I knew that the music had to represent the characters and the worlds in which they originate. As I described earlier, Sr. Dorothy’s musical language begins as very “Western” (i.e. religious and classical) and gradually becomes influenced by the Brazilian landscape. By the end of the first act, her music sounds more Brazilian than Western. In the second act, her musical language turns into one of transcendence as her role of martyr becomes more evident.
Other characters, including Luiz, begin with Brazilian rhythms and harmonies and are influenced by Sr. Dorothy’s musical language, reflecting her influence on the Brazilian people.
I chose serial techniques for Vito. My treatment of the 12-tone practice is not extreme, and it affects how the character is portrayed. Regardless of the universe around him, Vito is unchanged. By treating his music more mathematically, the result reflects the selfishness in his character. Regardless if the Brazilian people are succeeding and the land grants are helping the poor, Vito does not care. His land = his land, so his music = no change.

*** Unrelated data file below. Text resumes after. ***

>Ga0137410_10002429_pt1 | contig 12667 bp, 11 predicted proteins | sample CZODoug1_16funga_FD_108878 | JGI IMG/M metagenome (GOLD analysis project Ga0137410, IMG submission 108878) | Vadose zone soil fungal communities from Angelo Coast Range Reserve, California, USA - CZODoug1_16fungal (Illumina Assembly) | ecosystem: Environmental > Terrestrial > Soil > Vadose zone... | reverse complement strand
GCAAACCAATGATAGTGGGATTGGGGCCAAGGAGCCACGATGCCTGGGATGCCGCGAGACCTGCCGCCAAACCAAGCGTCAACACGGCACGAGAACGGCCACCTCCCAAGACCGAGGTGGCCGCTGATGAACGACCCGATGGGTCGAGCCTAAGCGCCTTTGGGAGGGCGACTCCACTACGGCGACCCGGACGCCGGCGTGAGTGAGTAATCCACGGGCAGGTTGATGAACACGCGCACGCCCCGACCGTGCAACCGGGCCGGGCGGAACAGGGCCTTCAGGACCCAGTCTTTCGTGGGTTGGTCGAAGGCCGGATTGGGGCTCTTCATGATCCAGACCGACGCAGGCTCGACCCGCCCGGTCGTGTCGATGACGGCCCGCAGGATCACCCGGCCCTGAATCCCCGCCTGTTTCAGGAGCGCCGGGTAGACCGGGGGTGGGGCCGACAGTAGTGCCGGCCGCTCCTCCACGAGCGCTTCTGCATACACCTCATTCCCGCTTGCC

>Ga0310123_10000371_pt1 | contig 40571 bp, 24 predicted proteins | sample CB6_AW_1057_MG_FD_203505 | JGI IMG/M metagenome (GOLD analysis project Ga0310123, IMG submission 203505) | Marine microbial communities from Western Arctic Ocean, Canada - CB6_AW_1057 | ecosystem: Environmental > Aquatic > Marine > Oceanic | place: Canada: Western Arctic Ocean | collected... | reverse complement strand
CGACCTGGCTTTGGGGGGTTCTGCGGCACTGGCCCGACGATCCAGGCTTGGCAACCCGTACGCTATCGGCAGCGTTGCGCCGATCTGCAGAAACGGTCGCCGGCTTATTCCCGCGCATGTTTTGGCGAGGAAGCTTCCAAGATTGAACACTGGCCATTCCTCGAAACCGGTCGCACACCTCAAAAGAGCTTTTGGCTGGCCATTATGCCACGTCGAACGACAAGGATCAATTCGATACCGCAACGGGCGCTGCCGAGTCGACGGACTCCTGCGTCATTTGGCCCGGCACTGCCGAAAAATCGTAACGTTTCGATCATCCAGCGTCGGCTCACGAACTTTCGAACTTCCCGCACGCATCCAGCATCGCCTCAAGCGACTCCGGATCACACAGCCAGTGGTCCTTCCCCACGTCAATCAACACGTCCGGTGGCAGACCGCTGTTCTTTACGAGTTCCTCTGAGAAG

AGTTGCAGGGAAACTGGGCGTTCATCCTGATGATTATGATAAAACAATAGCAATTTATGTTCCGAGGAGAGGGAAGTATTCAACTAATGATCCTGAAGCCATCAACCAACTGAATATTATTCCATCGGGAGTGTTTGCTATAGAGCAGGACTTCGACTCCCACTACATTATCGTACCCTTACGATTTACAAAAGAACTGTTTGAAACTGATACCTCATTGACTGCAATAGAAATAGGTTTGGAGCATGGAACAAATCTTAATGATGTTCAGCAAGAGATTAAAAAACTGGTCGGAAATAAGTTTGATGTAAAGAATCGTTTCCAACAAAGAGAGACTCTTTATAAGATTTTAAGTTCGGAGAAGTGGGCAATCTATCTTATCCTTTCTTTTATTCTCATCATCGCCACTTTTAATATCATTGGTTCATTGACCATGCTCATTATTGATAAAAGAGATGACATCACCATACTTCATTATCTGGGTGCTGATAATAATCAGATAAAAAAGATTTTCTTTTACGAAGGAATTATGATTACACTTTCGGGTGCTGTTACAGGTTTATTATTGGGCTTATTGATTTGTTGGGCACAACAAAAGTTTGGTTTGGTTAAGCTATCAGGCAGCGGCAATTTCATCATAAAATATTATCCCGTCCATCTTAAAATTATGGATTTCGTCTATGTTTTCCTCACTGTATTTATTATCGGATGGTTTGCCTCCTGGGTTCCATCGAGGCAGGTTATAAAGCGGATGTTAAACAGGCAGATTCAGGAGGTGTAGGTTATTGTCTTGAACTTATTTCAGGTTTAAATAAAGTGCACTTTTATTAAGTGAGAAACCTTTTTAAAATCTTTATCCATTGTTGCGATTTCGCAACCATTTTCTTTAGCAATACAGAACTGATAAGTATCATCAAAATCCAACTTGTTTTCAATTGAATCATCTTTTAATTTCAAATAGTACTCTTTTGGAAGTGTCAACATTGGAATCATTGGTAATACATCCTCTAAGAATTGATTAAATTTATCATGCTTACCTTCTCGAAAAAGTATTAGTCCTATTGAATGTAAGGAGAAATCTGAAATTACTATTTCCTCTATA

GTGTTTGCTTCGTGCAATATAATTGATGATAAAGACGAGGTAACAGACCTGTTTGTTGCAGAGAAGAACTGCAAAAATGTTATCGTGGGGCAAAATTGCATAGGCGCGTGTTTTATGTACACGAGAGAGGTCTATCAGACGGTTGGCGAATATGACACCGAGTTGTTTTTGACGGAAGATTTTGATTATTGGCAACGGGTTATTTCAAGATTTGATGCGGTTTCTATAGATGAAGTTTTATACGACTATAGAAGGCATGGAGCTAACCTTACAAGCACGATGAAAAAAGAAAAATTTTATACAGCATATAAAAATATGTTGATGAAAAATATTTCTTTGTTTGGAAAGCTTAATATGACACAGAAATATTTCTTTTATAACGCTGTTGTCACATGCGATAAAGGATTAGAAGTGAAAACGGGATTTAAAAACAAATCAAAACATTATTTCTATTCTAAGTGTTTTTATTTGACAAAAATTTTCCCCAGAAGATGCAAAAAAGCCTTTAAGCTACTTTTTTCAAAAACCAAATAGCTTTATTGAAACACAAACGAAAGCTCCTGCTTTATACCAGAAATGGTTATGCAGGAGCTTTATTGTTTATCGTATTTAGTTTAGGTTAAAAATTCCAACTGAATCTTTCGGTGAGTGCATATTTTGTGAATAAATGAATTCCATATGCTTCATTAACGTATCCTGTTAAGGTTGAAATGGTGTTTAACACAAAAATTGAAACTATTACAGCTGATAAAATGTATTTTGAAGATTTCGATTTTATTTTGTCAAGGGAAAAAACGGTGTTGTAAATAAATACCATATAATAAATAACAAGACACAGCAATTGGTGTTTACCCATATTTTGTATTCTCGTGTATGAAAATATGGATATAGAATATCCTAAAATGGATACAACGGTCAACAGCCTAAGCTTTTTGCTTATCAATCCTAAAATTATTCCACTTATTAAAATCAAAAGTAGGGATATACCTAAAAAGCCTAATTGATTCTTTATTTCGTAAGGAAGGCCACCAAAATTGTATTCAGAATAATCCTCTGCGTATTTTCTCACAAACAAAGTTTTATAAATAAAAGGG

I use an inversion of the tone row when any other character acts corrupt, greedy, or apathetic to signify that Vito’s influence is everywhere!
"10 Years" from Angel of the Amazon
As the plot unfolds, certain motives reoccur to drive the message home. The “inevitability motive” and the “beatitudes motive are the most prevalent, yet the opera is filled with many, many layers.
Once the music was written, then the hard part began ... getting it off the page and onto the stage. More about that next week in Part Four.